Fear Based vs Evidence Based Decision Making in the Radiology Suite: There is always more than one explanation for everything

By James L. Coyle, PhD, CCC-SLP, BCS-S, ASHA Fellow, University of Pittsburgh, and Jo Puntil, M.S., CCC-SLP, BCS-S, ASHA Fellow, St. George Regional Hospital

Published November 2023 in the ISHA Voice

ISHA’s Evidence-based Practice Committee invited Dr. Coyle and Ms. Puntil to share this article with the ISHA membership. The committee thanks them for the opportunity to do so.

Critical thinking is the disciplined process of clear, rational, open-minded thinking that is informed by evidence. When we think critically, we twist our beliefs to align with reality. We are skeptical, curious, and expect the evidence to support our methods and beliefs, not the other way around. Confirmation bias is the other way around. It is a bias in which we seek to support our beliefs by twisting reality to conform to our beliefs. Confirmation bias confirms whatever a person wants to think for whatever reason, and insulates them from addressing reality. In Rehabilitation Medicine, there is always a mechanistic source of a patient’s impairments, that has a specific mechanism of action by which it impairs patient activity and participation. While restoration is the goal or primary aim, medical professionals first work hard to identify that mechanism, and then identify treatments that align with the disease mechanisms of action, trying to reverse these impairments through their own physical actions upon the patient. Critical thinking enables the clinician to objectively focus on the impairment’s ingredients, how they alter normal function (mechanism of action), and then identify the treatment ingredients (what the SLP does) that move the case toward the goal or primary aim. But the treatment must align clearly with the disease that is causing the impairments by selecting the evidence-based proper treatment targets, understanding the mechanism by which the treatment is known to beneficially alter swallow physiology, and then list the ingredients of the treatment (Hart et al., 2019).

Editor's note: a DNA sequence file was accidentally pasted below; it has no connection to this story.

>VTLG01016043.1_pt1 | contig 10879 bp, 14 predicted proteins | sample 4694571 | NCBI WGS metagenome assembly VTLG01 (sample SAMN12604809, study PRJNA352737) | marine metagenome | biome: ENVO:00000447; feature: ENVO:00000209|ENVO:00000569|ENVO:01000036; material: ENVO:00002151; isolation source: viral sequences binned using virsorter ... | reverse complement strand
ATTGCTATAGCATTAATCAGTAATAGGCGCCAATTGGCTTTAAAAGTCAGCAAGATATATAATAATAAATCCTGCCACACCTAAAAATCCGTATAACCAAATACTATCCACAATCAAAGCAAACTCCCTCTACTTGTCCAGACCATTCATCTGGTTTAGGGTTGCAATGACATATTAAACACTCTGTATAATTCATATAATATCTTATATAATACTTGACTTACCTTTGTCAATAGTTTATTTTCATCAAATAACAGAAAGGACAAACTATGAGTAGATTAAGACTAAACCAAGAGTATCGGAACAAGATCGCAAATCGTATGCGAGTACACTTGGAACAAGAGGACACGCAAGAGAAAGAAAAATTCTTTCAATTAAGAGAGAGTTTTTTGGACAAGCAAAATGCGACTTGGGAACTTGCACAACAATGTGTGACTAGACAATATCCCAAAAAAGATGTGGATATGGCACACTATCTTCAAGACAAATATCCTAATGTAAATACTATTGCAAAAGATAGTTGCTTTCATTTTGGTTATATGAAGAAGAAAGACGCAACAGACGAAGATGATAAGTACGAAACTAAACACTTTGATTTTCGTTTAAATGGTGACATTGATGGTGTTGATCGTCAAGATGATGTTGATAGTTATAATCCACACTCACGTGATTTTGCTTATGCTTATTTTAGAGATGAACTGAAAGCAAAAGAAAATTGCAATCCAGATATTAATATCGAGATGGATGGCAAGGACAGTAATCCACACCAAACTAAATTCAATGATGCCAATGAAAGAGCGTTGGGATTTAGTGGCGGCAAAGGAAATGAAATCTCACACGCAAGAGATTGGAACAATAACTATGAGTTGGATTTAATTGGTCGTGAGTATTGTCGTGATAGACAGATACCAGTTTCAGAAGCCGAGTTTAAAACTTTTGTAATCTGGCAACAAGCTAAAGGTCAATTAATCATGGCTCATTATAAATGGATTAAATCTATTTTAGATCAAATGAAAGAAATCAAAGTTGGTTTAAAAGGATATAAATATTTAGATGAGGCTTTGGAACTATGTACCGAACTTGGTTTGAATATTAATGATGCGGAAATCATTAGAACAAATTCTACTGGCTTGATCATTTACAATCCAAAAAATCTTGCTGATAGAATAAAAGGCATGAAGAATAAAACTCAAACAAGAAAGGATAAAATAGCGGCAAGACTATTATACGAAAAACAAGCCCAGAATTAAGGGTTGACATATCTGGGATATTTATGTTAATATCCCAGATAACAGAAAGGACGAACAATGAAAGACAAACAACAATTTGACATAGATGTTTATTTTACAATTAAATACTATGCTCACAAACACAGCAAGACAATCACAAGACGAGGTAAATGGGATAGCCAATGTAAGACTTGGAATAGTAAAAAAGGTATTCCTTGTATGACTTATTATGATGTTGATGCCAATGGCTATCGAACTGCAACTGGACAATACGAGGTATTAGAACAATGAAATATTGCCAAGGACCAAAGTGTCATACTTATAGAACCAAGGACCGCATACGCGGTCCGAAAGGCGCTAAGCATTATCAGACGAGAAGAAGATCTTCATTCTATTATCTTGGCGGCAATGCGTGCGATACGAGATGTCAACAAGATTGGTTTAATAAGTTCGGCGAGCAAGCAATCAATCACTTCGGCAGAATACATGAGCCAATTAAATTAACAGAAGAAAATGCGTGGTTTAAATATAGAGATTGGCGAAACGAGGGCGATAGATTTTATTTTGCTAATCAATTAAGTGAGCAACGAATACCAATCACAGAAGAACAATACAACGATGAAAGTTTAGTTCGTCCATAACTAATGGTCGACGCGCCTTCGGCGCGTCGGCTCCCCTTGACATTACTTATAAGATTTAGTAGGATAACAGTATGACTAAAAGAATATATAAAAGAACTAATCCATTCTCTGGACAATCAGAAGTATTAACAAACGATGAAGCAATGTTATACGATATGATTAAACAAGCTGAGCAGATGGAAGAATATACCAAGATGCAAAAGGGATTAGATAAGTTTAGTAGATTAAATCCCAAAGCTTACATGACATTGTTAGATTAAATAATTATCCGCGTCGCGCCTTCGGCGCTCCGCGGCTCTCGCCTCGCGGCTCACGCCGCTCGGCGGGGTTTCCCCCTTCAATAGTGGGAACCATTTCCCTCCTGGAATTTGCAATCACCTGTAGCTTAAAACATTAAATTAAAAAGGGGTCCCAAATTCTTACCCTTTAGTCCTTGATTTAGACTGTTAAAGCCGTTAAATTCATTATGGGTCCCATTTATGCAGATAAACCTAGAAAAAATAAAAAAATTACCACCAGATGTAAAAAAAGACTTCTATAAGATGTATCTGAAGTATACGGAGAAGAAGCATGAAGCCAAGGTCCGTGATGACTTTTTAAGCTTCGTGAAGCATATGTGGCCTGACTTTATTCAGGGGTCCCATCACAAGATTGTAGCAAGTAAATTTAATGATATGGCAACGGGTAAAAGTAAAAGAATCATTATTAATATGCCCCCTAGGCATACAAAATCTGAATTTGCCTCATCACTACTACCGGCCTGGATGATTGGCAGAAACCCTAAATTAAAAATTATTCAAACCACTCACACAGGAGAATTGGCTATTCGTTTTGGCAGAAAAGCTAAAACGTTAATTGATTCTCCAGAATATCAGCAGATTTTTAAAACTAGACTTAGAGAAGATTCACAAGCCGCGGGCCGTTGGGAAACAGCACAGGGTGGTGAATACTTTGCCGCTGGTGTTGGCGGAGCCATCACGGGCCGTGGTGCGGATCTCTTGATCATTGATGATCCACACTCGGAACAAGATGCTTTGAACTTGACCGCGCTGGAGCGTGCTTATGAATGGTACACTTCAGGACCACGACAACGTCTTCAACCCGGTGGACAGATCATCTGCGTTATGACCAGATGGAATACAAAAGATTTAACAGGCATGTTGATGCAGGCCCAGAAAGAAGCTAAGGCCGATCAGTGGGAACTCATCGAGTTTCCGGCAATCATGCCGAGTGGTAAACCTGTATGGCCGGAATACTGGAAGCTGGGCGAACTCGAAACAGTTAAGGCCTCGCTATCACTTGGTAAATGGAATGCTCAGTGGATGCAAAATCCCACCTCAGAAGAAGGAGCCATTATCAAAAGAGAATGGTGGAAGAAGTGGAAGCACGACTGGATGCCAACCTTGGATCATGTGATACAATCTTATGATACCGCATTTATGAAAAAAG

The Videofluoroscopic swallowing study (VFS) is a combined diagnostic examination and treatment efficacy trial (Logemann, 1993). As a diagnostician, the clinician reviews available records to understand the evolution and underlying physiologic nature of the patient’s problems, examines the patient to characterize oropharyngeal, facial and oropharyngeal sensorimotor function, observes the patient swallowing, and forms inferences about the swallowing impairments that are most likely to produce this cluster of signs. They form a list of feasible hypotheses regarding likely patterns of impairment (differential diagnosis), determine what needs to be done in a VFS study to address each hypothesis, and then during the clinical examination, samples the patient behaviors that may be necessary as compensations during the VFS study. They then systematically test these hypotheses using imaging, administering sets of trials with specific bolus conditions. As observations are made, the clinician treads both diagnostic and treatment waters, systematically employing one, after another, compensation based on their knowledge of the evidence supporting them in resolving a specific impairment. They record the efficacy results for each trial in real time (sometimes needing to be creative because our hypotheses were wrong!), finalizes the differential diagnosis or recommends tests that will sort out mimicking conditions. They formulate impressions about the nature of the problem, its likely natural history of evolution with or without treatment, propose logical restorative and compensatory treatments based on published peer-reviewed evidence of their efficacy with similar patients, and begins treatment.